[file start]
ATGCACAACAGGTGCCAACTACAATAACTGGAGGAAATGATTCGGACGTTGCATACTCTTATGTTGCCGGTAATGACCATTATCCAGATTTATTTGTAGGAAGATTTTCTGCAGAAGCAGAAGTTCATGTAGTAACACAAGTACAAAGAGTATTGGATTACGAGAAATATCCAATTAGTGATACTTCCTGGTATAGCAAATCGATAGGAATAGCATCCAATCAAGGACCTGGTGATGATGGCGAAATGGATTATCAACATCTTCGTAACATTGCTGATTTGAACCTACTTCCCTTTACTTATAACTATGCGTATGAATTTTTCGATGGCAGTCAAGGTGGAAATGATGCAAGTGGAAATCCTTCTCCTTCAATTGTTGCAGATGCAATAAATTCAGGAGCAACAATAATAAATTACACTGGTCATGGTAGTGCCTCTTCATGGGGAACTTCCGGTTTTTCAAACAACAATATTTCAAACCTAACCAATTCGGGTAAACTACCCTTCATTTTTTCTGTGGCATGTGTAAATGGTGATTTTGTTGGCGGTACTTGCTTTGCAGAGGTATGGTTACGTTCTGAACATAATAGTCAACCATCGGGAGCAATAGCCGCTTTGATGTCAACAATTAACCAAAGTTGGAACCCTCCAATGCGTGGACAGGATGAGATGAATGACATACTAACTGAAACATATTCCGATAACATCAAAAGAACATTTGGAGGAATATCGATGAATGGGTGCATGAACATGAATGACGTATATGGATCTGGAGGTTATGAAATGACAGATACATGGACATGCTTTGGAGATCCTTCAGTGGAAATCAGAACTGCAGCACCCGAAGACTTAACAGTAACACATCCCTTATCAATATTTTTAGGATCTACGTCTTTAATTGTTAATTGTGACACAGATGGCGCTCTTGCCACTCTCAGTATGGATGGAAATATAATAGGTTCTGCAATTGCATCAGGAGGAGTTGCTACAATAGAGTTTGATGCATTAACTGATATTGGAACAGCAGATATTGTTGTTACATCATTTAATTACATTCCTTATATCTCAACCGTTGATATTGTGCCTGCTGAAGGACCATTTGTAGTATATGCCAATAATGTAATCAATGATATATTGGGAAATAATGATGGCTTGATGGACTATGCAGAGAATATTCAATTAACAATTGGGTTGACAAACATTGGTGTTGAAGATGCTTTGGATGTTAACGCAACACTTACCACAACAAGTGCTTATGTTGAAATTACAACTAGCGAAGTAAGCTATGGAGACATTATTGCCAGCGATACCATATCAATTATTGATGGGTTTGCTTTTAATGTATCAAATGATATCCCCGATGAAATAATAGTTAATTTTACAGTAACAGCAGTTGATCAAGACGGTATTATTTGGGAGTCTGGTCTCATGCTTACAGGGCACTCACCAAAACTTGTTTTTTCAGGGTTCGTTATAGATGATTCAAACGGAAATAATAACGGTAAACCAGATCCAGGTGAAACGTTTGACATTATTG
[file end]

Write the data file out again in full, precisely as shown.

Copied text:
ATGCACAACAGGTGCCAACTACAATAACTGGAGGAAATGATTCGGACGTTGCATACTCTTATGTTGCCGGTAATGACCATTATCCAGATTTATTTGTAGGAAGATTTTCTGCAGAAGCAGAAGTTCATGTAGTAACACAAGTACAAAGAGTATTGGATTACGAGAAATATCCAATTAGTGATACTTCCTGGTATAGCAAATCGATAGGAATAGCATCCAATCAAGGACCTGGTGATGATGGCGAAATGGATTATCAACATCTTCGTAACATTGCTGATTTGAACCTACTTCCCTTTACTTATAACTATGCGTATGAATTTTTCGATGGCAGTCAAGGTGGAAATGATGCAAGTGGAAATCCTTCTCCTTCAATTGTTGCAGATGCAATAAATTCAGGAGCAACAATAATAAATTACACTGGTCATGGTAGTGCCTCTTCATGGGGAACTTCCGGTTTTTCAAACAACAATATTTCAAACCTAACCAATTCGGGTAAACTACCCTTCATTTTTTCTGTGGCATGTGTAAATGGTGATTTTGTTGGCGGTACTTGCTTTGCAGAGGTATGGTTACGTTCTGAACATAATAGTCAACCATCGGGAGCAATAGCCGCTTTGATGTCAACAATTAACCAAAGTTGGAACCCTCCAATGCGTGGACAGGATGAGATGAATGACATACTAACTGAAACATATTCCGATAACATCAAAAGAACATTTGGAGGAATATCGATGAATGGGTGCATGAACATGAATGACGTATATGGATCTGGAGGTTATGAAATGACAGATACATGGACATGCTTTGGAGATCCTTCAGTGGAAATCAGAACTGCAGCACCCGAAGACTTAACAGTAACACATCCCTTATCAATATTTTTAGGATCTACGTCTTTAATTGTTAATTGTGACACAGATGGCGCTCTTGCCACTCTCAGTATGGATGGAAATATAATAGGTTCTGCAATTGCATCAGGAGGAGTTGCTACAATAGAGTTTGATGCATTAACTGATATTGGAACAGCAGATATTGTTGTTACATCATTTAATTACATTCCTTATATCTCAACCGTTGATATTGTGCCTGCTGAAGGACCATTTGTAGTATATGCCAATAATGTAATCAATGATATATTGGGAAATAATGATGGCTTGATGGACTATGCAGAGAATATTCAATTAACAATTGGGTTGACAAACATTGGTGTTGAAGATGCTTTGGATGTTAACGCAACACTTACCACAACAAGTGCTTATGTTGAAATTACAACTAGCGAAGTAAGCTATGGAGACATTATTGCCAGCGATACCATATCAATTATTGATGGGTTTGCTTTTAATGTATCAAATGATATCCCCGATGAAATAATAGTTAATTTTACAGTAACAGCAGTTGATCAAGACGGTATTATTTGGGAGTCTGGTCTCATGCTTACAGGGCACTCACCAAAACTTGTTTTTTCAGGGTTCGTTATAGATGATTCAAACGGAAATAATAACGGTAAACCAGATCCAGGTGAAACGTTTGACATTATTG